This third installment of the Hiker's Glossary is a guide to common hiking terms. The first portion of the Hiker's Glossary was all about Types of Trails and the second portion focused on Terrain. Look for parts 3, 4, and 5 coming soon!
Whether you've been hiking for half a century or are looking to hit the trail for the first time, one of the greatest joys of hiking is that there are so many different things to discover on your own two feet. We're here to help.
Front country vs. backcountry
These terms have both unofficial and official definitions. As a rule of thumb, “front country” is considered to be within an hour or so of roads, towns, and medical care whereas “backcountry” is more than an hour from these aspects of civilization. National parks and other public lands designate certain areas as “backcountry zones” for management purposes. These official backcountry hiking/camping zones are indicated on National Park maps, but maps and trail signs won’t tell you when you’re crossing the arbitrary boundary between “front country” and “backcountry”. Keep in mind that hiking trails close to roads and towns might not have cell service, which adds a level of remoteness to the “front country” even if you’re only venturing a few miles from the trailhead.
This term has both a general and a legal definition. People often use the term “wilderness” as a synonym for “backcountry,” meaning a large expanse of undeveloped land, far from what we call civilization. In the United States, public lands officially designated as wilderness areas are managed according to The Wilderness Act of 1964 which created the National Wilderness Preservation System. Wilderness areas are managed by the National Park Service, U.S. Forest Service, U.S. Fish and Wildlife Service, or the Bureau of Land Management.
Maintained vs. unmaintained trail
Also referred to as developed trail vs. primitive trail
Many hiking trails are maintained by staff and/or volunteers from a land agency or a hiking club who clear downed trees and rockslides, repair washed-out bridges, replace missing signs, etc. Other trails are minimally maintained or unmaintained (also called “primitive” trails).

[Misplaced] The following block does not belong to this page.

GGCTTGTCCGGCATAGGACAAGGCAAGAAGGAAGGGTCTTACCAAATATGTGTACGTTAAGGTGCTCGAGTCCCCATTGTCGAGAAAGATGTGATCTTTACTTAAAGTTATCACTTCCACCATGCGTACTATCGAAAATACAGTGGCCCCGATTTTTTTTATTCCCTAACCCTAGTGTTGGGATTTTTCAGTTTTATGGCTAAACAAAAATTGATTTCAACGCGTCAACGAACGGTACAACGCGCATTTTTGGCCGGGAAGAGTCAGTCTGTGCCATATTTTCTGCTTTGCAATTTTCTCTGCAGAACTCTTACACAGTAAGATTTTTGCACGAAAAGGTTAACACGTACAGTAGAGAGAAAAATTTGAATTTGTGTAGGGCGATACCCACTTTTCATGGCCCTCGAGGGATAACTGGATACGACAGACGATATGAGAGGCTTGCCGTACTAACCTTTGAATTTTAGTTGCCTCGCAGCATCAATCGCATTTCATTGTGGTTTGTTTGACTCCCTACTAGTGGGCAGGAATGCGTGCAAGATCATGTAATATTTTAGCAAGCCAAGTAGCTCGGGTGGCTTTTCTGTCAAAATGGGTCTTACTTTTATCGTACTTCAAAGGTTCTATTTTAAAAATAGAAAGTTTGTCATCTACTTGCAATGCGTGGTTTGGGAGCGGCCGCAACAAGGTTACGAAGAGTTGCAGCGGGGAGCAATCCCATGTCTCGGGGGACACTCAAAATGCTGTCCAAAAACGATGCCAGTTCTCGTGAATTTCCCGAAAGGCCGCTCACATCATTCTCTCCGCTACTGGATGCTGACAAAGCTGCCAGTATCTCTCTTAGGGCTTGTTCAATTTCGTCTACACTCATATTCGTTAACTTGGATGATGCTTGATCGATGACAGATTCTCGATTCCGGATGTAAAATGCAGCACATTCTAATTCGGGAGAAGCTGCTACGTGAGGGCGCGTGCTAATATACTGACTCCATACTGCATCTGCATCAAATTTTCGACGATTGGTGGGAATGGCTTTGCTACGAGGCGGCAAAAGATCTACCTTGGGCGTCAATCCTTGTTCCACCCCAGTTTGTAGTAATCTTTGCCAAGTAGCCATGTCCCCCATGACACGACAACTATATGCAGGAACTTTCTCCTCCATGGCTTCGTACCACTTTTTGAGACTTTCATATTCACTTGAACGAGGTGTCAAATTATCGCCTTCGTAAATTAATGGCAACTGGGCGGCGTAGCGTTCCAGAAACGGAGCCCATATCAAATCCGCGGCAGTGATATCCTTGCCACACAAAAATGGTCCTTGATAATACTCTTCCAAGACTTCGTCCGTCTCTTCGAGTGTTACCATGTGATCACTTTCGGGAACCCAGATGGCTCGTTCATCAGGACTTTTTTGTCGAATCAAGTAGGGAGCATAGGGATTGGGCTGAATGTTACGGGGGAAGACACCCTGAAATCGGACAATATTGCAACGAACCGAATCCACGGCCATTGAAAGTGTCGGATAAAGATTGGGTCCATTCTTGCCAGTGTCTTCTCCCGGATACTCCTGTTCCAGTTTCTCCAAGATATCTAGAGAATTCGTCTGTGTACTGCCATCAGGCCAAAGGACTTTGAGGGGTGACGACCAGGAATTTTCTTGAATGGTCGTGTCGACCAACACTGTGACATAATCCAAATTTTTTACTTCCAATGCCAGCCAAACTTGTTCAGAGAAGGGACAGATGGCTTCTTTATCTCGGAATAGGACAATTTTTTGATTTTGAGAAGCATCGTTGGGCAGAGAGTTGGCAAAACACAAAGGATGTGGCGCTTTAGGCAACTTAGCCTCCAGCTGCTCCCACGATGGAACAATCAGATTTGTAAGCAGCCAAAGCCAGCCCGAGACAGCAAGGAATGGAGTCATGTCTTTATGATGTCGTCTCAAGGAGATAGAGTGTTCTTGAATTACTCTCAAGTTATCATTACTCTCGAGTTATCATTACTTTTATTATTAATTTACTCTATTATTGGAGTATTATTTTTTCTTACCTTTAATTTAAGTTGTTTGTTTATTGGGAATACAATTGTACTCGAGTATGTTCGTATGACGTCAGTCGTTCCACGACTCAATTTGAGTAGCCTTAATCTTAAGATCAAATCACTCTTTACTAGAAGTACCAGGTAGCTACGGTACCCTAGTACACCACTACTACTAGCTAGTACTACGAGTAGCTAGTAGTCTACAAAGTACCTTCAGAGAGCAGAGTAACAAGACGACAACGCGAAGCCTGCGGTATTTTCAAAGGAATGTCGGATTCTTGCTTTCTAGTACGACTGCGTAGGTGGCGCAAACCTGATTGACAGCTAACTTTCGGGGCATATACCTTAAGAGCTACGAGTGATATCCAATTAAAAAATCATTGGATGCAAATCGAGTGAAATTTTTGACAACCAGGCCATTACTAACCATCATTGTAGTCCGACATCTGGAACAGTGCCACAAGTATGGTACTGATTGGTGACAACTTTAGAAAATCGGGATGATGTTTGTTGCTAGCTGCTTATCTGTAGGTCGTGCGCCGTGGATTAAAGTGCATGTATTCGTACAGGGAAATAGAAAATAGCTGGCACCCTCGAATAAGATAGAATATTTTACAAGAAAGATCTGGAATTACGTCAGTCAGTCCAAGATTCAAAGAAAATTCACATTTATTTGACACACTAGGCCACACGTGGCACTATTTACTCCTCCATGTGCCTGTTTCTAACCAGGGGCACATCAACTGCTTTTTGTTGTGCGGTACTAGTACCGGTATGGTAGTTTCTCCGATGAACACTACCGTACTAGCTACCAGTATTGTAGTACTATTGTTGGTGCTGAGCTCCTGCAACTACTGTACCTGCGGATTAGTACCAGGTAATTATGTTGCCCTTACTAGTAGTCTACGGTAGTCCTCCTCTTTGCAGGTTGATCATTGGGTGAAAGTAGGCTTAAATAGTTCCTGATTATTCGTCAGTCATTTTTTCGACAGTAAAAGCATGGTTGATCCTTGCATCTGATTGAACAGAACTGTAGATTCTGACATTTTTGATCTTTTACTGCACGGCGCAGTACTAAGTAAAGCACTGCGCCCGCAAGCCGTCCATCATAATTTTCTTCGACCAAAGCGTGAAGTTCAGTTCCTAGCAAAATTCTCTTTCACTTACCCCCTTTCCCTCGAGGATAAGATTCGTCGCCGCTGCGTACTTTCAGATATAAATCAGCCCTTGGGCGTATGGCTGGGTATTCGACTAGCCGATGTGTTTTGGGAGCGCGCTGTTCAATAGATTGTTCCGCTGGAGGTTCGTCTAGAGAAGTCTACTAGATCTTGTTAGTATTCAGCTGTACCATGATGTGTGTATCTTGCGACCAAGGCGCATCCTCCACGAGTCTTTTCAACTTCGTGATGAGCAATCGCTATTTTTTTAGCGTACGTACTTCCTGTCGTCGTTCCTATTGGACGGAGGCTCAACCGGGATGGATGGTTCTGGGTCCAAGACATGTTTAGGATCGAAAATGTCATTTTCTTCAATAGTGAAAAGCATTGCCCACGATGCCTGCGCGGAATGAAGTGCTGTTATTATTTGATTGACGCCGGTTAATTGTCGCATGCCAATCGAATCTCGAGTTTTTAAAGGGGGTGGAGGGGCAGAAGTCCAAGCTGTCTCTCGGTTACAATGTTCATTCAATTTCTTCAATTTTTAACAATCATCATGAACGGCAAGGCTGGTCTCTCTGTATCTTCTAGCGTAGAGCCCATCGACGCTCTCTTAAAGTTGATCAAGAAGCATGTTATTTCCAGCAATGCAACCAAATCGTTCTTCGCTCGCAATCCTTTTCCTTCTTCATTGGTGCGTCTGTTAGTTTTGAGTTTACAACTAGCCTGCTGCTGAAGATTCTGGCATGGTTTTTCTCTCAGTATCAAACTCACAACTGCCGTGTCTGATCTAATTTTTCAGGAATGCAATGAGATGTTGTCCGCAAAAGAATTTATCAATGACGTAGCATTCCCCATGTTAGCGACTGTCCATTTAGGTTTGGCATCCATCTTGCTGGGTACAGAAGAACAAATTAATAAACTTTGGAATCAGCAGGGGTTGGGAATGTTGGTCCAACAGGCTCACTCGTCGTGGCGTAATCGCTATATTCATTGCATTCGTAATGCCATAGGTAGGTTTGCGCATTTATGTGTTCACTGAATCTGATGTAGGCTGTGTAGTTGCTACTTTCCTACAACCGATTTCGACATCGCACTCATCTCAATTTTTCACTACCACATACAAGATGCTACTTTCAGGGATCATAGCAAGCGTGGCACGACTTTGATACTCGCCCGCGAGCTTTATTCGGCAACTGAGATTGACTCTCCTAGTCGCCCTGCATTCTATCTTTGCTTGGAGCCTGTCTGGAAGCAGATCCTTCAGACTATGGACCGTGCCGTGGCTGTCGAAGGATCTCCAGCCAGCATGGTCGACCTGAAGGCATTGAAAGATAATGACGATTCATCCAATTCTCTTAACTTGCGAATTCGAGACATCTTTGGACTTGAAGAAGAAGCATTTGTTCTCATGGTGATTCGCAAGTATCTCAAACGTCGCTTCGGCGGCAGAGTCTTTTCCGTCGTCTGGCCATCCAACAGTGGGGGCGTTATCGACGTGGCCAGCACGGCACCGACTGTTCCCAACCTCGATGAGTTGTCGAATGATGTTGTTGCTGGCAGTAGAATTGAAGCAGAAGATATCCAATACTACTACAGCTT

Trail work is labor-intensive and maintenance might happen just once or twice a year, so it’s always possible to encounter an unexpected obstacle even on a maintained or “developed” trail. Your best bet is to contact the agency or organization responsible for the trail to check on current conditions before starting your hike. Online hiker forums are another source of information. After your hike, report back on the conditions you found. And consider volunteering for a trail work day and/or joining the club that maintains the trail.
Off-trail hiking is often prohibited or discouraged because it contributes to erosion and negatively impacts vegetation. Unofficial hiker-created trails can also lead to navigational confusion. However, there are hiking areas that allow, or even require, off-trail hiking. For example, in Denali National Park there are no established trails in the backcountry. Rocky terrain with sparse vegetation (such as desert slickrock or high alpine zones) may be open to cross-country hiking. Check with the land management agency to find out regulations regarding off-trail hiking, and always follow Leave No Trace practices both on and off trail.
Note: you’ll need excellent map and compass skills if you plan to hike cross-country.
If you hike off-trail through vegetated areas, you’re “bushwhacking"- pushing aside branches, bushes, and undergrowth. As noted above, in forested areas hiking etiquette generally means sticking to the trail. However, if a trail is unmaintained and overgrown, you may find yourself bushwhacking anyway (a good reason to find out about trail conditions before heading out!). This is typically a slow-going process.
When a hike description refers to a creek or stream crossing this usually means there isn’t a bridge. “Wet crossing” or “ford” definitely indicates there’s no bridge and you’ll need to walk through the water. A “rock hop” means you can cross the waterway by stepping from rock to rock.
Keep in mind that water levels in streams vary throughout the year according to snowmelt and rain. Wet rocks and logs are slippery—if you slip, your feet (and possibly more of you) will get wet anyway, plus you run the risk of twisting an ankle. Sometimes the safest option with the most secure footing (if there isn’t a bridge) is to walk through the water. Bring a second pair of lightweight footwear (sandals or water shoes) if you anticipate wet crossings so you can protect your feet from sharp rocks, have stable footing, and keep your primary hiking shoes/boots dry.